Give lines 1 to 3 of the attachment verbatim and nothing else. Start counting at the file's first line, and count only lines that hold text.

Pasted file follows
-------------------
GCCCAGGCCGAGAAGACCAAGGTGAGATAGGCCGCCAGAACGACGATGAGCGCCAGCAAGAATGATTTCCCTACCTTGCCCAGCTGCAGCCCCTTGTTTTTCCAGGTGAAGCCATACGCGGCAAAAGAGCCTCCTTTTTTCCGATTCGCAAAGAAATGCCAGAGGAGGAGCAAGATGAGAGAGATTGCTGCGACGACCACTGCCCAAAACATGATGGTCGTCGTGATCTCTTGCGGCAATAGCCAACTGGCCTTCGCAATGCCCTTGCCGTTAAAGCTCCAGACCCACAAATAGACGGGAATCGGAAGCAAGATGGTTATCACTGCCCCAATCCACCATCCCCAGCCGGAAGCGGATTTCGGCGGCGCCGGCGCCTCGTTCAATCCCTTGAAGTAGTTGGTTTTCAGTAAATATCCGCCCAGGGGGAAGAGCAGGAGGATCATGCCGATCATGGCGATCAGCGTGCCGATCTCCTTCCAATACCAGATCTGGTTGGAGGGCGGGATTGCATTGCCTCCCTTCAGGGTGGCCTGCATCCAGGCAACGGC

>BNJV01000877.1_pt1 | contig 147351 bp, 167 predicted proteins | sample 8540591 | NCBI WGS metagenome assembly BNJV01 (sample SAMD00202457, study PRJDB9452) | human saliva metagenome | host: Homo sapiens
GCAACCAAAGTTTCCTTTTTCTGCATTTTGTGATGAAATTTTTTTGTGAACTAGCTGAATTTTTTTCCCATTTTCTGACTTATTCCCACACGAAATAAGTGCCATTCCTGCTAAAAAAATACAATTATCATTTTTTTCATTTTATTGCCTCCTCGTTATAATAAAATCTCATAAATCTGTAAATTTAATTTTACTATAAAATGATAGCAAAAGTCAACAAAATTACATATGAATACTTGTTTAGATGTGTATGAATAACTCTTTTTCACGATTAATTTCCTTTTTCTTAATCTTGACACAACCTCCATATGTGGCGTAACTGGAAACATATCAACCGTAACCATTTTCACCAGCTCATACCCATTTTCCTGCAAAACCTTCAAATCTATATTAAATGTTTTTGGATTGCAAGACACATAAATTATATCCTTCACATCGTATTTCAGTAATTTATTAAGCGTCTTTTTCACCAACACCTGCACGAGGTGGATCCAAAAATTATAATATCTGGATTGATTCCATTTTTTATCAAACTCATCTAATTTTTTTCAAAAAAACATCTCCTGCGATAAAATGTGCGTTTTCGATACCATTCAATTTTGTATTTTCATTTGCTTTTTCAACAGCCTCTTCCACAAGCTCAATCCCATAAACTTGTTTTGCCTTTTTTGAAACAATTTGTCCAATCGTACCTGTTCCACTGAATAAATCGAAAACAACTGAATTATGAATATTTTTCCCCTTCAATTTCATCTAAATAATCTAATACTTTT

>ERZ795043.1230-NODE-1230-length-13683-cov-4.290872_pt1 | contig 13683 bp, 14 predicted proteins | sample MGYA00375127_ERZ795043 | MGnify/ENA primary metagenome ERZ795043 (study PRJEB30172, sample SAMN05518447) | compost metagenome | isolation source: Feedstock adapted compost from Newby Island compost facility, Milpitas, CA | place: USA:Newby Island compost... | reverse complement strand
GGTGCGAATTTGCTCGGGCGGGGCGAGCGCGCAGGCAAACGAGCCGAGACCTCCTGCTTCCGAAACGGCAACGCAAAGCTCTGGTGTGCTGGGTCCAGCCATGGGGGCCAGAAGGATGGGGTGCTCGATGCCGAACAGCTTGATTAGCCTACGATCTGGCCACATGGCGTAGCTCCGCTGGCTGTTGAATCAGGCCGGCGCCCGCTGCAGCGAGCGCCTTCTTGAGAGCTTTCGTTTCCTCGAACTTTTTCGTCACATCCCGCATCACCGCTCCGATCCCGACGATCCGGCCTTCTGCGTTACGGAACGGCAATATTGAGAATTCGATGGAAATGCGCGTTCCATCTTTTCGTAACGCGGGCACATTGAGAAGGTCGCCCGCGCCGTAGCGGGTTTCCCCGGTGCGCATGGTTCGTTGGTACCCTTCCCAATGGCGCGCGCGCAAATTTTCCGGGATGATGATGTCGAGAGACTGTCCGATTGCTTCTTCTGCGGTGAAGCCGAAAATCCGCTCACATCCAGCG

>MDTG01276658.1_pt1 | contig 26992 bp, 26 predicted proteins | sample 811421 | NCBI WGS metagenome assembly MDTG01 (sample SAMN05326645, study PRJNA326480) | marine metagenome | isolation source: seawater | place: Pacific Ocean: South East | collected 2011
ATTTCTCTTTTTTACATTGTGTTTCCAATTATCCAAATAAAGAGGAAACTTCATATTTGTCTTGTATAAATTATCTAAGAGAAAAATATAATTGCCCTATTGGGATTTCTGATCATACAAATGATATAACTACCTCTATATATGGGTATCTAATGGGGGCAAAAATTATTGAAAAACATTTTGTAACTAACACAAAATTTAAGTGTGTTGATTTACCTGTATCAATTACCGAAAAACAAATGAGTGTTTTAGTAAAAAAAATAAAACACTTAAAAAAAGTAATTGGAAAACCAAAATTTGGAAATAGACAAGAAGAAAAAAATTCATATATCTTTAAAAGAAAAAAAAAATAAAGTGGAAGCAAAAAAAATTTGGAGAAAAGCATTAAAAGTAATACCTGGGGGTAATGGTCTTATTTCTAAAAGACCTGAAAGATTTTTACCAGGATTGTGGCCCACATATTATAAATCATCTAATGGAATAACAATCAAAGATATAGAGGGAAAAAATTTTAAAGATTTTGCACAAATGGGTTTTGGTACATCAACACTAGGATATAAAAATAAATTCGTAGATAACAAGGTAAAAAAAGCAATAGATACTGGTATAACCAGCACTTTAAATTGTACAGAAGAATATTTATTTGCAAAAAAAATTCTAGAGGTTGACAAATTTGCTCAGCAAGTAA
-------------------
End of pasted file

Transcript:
GCCCAGGCCGAGAAGACCAAGGTGAGATAGGCCGCCAGAACGACGATGAGCGCCAGCAAGAATGATTTCCCTACCTTGCCCAGCTGCAGCCCCTTGTTTTTCCAGGTGAAGCCATACGCGGCAAAAGAGCCTCCTTTTTTCCGATTCGCAAAGAAATGCCAGAGGAGGAGCAAGATGAGAGAGATTGCTGCGACGACCACTGCCCAAAACATGATGGTCGTCGTGATCTCTTGCGGCAATAGCCAACTGGCCTTCGCAATGCCCTTGCCGTTAAAGCTCCAGACCCACAAATAGACGGGAATCGGAAGCAAGATGGTTATCACTGCCCCAATCCACCATCCCCAGCCGGAAGCGGATTTCGGCGGCGCCGGCGCCTCGTTCAATCCCTTGAAGTAGTTGGTTTTCAGTAAATATCCGCCCAGGGGGAAGAGCAGGAGGATCATGCCGATCATGGCGATCAGCGTGCCGATCTCCTTCCAATACCAGATCTGGTTGGAGGGCGGGATTGCATTGCCTCCCTTCAGGGTGGCCTGCATCCAGGCAACGGC

>BNJV01000877.1_pt1 | contig 147351 bp, 167 predicted proteins | sample 8540591 | NCBI WGS metagenome assembly BNJV01 (sample SAMD00202457, study PRJDB9452) | human saliva metagenome | host: Homo sapiens
GCAACCAAAGTTTCCTTTTTCTGCATTTTGTGATGAAATTTTTTTGTGAACTAGCTGAATTTTTTTCCCATTTTCTGACTTATTCCCACACGAAATAAGTGCCATTCCTGCTAAAAAAATACAATTATCATTTTTTTCATTTTATTGCCTCCTCGTTATAATAAAATCTCATAAATCTGTAAATTTAATTTTACTATAAAATGATAGCAAAAGTCAACAAAATTACATATGAATACTTGTTTAGATGTGTATGAATAACTCTTTTTCACGATTAATTTCCTTTTTCTTAATCTTGACACAACCTCCATATGTGGCGTAACTGGAAACATATCAACCGTAACCATTTTCACCAGCTCATACCCATTTTCCTGCAAAACCTTCAAATCTATATTAAATGTTTTTGGATTGCAAGACACATAAATTATATCCTTCACATCGTATTTCAGTAATTTATTAAGCGTCTTTTTCACCAACACCTGCACGAGGTGGATCCAAAAATTATAATATCTGGATTGATTCCATTTTTTATCAAACTCATCTAATTTTTTTCAAAAAAACATCTCCTGCGATAAAATGTGCGTTTTCGATACCATTCAATTTTGTATTTTCATTTGCTTTTTCAACAGCCTCTTCCACAAGCTCAATCCCATAAACTTGTTTTGCCTTTTTTGAAACAATTTGTCCAATCGTACCTGTTCCACTGAATAAATCGAAAACAACTGAATTATGAATATTTTTCCCCTTCAATTTCATCTAAATAATCTAATACTTTT